Demographic and cultural diversity play an important role. In order to attract a significant number of technical AI experts from outside the EU institutions, it is paramount to offer flexible and remote work arrangements, competitive salaries, and significant freedoms in how to achieve certain tasks.

A well-respected leadership duo that combines deep institutional knowledge with cutting-edge AI expertise, could equip the AI office to steer this structure and navigate the complexities of global digital policy. This could be supplemented with external scientific and technical AI governance advisors to ensure that the EU AI Office continuously benefits from state-of-the-art expertise.

Operational pillars

To maintain that talent and perform at its best, the AI Office needs to break out of the traditional institutional mold in operational values.

The office should emphasize operational agility and an experimental workspace. Like a successful start-up, it must encourage a culture of minimal bureaucracy and high autonomy, allowing for creative solutions and innovations. Small self-organized and agile teams that work in a project-based manner, are defining the principles and structures of their work, combined with collaboration tools and AI testing spaces are best suited.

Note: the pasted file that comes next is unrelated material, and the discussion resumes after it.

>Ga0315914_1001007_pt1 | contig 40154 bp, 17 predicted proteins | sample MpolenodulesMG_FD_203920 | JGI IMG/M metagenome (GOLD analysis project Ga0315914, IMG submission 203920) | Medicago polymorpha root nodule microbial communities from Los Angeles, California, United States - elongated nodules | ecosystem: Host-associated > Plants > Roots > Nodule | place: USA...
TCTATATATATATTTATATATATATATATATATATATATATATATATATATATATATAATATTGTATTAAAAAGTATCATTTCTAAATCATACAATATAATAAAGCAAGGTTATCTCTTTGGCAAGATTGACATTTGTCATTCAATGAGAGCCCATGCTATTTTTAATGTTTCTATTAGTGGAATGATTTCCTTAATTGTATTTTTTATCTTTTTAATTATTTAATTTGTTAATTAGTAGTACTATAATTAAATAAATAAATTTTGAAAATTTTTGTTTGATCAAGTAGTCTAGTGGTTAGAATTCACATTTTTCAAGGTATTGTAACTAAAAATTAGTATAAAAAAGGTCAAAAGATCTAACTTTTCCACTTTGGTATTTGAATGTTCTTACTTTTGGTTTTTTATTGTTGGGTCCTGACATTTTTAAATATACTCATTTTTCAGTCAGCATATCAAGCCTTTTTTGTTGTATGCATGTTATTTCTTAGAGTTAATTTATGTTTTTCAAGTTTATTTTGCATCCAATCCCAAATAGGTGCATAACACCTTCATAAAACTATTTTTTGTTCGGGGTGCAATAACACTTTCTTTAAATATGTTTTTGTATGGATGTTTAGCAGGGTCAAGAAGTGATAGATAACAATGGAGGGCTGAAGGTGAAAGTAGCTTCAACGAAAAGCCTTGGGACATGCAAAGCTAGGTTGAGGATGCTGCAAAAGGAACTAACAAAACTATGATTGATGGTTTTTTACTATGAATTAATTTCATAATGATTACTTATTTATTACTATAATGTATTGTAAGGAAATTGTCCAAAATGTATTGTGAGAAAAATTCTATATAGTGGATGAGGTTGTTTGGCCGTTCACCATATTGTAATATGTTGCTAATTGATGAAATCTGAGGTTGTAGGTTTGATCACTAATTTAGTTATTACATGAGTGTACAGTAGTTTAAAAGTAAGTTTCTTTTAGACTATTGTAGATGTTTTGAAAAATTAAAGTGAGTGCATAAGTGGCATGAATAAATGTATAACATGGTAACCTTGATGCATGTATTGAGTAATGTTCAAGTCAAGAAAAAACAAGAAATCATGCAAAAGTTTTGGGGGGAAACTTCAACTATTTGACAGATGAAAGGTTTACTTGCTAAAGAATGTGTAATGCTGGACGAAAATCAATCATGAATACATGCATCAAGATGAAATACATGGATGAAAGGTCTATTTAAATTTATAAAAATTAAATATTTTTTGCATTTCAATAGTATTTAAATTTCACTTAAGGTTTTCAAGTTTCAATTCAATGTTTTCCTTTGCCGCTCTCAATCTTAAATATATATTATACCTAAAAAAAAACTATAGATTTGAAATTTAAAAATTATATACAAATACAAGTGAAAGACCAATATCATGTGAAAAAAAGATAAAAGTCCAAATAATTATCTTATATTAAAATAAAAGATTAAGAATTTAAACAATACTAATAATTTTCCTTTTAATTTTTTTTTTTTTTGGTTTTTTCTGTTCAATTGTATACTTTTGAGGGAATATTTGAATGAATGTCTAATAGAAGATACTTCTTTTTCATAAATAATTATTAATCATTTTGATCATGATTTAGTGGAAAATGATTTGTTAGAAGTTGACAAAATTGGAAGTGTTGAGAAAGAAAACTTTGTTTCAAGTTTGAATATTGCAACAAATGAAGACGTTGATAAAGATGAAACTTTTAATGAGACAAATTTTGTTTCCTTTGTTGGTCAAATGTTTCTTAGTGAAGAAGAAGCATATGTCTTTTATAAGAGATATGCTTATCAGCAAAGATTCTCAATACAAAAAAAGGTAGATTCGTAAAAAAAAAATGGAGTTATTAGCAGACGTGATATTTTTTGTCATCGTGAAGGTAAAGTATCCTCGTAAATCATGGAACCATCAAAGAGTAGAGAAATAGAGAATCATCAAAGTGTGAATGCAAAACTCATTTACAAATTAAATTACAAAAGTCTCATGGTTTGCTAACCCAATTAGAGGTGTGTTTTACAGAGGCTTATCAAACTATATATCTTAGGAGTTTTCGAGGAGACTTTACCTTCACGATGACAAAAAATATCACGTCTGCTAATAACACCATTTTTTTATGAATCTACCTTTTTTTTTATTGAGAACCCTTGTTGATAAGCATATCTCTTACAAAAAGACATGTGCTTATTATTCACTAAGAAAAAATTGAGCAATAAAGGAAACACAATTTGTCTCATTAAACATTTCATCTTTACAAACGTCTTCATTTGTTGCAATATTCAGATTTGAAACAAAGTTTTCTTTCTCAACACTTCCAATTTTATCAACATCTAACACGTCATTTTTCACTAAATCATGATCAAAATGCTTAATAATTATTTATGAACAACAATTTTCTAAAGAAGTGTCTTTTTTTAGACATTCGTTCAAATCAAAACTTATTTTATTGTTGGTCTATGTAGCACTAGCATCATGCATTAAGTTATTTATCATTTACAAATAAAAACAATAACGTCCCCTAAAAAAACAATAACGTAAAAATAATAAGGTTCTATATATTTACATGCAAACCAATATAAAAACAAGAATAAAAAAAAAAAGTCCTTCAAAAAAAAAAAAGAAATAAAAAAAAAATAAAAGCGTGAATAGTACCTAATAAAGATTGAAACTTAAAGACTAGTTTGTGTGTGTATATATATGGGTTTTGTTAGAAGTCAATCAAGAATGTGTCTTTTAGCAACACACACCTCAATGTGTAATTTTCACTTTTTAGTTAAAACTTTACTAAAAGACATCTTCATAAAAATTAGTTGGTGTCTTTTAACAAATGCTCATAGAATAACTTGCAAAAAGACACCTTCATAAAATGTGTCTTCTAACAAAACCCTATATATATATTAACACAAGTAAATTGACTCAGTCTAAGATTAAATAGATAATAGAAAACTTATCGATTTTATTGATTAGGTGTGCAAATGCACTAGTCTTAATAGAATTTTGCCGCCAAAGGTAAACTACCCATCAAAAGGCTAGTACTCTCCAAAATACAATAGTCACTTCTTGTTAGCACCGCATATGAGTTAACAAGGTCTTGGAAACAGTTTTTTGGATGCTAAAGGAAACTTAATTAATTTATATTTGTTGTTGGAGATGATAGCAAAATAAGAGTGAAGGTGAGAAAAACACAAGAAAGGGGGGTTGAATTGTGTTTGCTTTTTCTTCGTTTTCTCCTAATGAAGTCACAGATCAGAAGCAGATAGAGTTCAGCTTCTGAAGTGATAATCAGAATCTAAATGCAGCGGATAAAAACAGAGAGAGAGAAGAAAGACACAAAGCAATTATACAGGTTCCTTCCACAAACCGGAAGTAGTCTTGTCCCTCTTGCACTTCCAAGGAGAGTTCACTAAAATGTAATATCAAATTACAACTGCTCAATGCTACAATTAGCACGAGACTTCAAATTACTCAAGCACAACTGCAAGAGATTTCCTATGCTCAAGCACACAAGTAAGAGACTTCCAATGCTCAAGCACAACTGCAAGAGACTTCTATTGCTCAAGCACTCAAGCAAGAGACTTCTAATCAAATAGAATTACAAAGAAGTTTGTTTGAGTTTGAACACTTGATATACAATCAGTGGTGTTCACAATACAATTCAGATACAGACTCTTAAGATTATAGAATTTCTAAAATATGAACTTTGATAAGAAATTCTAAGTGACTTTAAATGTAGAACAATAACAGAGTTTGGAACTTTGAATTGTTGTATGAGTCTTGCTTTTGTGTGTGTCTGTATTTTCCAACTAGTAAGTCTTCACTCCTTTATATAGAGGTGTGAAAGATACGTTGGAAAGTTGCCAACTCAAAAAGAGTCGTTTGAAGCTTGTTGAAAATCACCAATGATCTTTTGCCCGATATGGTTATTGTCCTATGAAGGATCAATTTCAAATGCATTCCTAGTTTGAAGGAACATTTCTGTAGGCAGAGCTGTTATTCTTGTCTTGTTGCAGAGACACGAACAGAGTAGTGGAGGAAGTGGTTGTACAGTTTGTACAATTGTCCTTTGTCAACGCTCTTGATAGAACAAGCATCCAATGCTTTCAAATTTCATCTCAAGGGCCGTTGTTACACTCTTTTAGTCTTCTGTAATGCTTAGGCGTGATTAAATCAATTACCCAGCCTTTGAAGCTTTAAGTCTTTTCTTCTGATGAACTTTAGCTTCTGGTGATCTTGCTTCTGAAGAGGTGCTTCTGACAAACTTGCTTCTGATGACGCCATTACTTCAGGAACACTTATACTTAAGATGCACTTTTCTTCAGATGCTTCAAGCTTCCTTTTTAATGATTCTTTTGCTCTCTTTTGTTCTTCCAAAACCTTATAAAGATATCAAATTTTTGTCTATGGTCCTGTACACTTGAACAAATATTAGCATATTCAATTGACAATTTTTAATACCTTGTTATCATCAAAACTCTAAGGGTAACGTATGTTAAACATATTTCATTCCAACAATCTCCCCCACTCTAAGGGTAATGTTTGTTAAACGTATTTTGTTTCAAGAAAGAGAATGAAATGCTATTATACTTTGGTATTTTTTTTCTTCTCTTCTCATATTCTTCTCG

Being able to obtain the required cutting-edge hardware and software as well as giving the employees of the AI Office access to sufficient computing power and state-of-the-art AI components will likely require new ways of public procurement.

A new kind of openness

Finally, transparency and accessibility must be pillars of the AI Office’s philosophy. Regular interactions should not only happen with other departments of the Commission and other EU institutions, but with EU citizens as well as representatives from civil society, academia and SMEs.

Staffers hired specifically for stakeholder involvement seem to be necessary. Town hall meetings and collaboration rooms can also ensure that the AI Office remains open and responsive to public input and scrutiny, beyond the convening of the advisory forum or the scientific panel foreseen in the AI Act.

A whistleblower mechanism could complement these efforts as an additional way to inform the AI Office about certain incidents. Finally, the new structure can draw on existing and future infrastructures, such as the Union testing facilities, as well as on start-ups and SMEs providing relevant services to other AI Safety Institutes and AI companies.

The AI Office is not just a regulatory body. It could become a blueprint for digital governance in the EU and internationally. Combining visionary structure, excellent talent, agility and transparency, it could lead the EU through the green and digital transitions, ensuring that AI technologies are harnessed in a manner that is safe and equitable.

The eventual establishment of a “Digital Implementation & Enforcement Agency,” funded through the 2028 EU budget would further solidify this ambition, and create the necessary expertise and independence to navigate the complex landscape of digital markets.

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Image credit: Wikimedia Foundation